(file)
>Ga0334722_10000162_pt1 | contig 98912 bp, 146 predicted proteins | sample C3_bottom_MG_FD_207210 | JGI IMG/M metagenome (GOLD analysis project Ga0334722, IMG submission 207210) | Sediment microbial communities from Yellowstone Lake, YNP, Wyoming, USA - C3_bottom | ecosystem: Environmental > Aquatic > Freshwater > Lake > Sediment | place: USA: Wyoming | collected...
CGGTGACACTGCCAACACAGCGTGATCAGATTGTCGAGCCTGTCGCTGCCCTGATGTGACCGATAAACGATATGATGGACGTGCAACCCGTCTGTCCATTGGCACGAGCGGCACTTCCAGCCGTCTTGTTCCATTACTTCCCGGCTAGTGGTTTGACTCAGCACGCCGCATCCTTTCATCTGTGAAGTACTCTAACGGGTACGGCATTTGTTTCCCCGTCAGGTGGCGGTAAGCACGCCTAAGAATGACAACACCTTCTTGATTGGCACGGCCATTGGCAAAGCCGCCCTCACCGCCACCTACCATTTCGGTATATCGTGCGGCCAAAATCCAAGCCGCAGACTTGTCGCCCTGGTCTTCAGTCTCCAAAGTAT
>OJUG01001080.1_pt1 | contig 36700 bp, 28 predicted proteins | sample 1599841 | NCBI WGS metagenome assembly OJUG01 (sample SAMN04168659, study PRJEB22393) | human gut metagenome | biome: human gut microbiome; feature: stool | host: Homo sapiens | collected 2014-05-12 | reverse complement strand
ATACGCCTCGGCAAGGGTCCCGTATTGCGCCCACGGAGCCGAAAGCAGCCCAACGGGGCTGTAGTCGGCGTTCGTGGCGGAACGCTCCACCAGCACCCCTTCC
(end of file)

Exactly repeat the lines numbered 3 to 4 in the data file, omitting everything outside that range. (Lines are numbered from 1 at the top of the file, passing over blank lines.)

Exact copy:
>OJUG01001080.1_pt1 | contig 36700 bp, 28 predicted proteins | sample 1599841 | NCBI WGS metagenome assembly OJUG01 (sample SAMN04168659, study PRJEB22393) | human gut metagenome | biome: human gut microbiome; feature: stool | host: Homo sapiens | collected 2014-05-12 | reverse complement strand
ATACGCCTCGGCAAGGGTCCCGTATTGCGCCCACGGAGCCGAAAGCAGCCCAACGGGGCTGTAGTCGGCGTTCGTGGCGGAACGCTCCACCAGCACCCCTTCC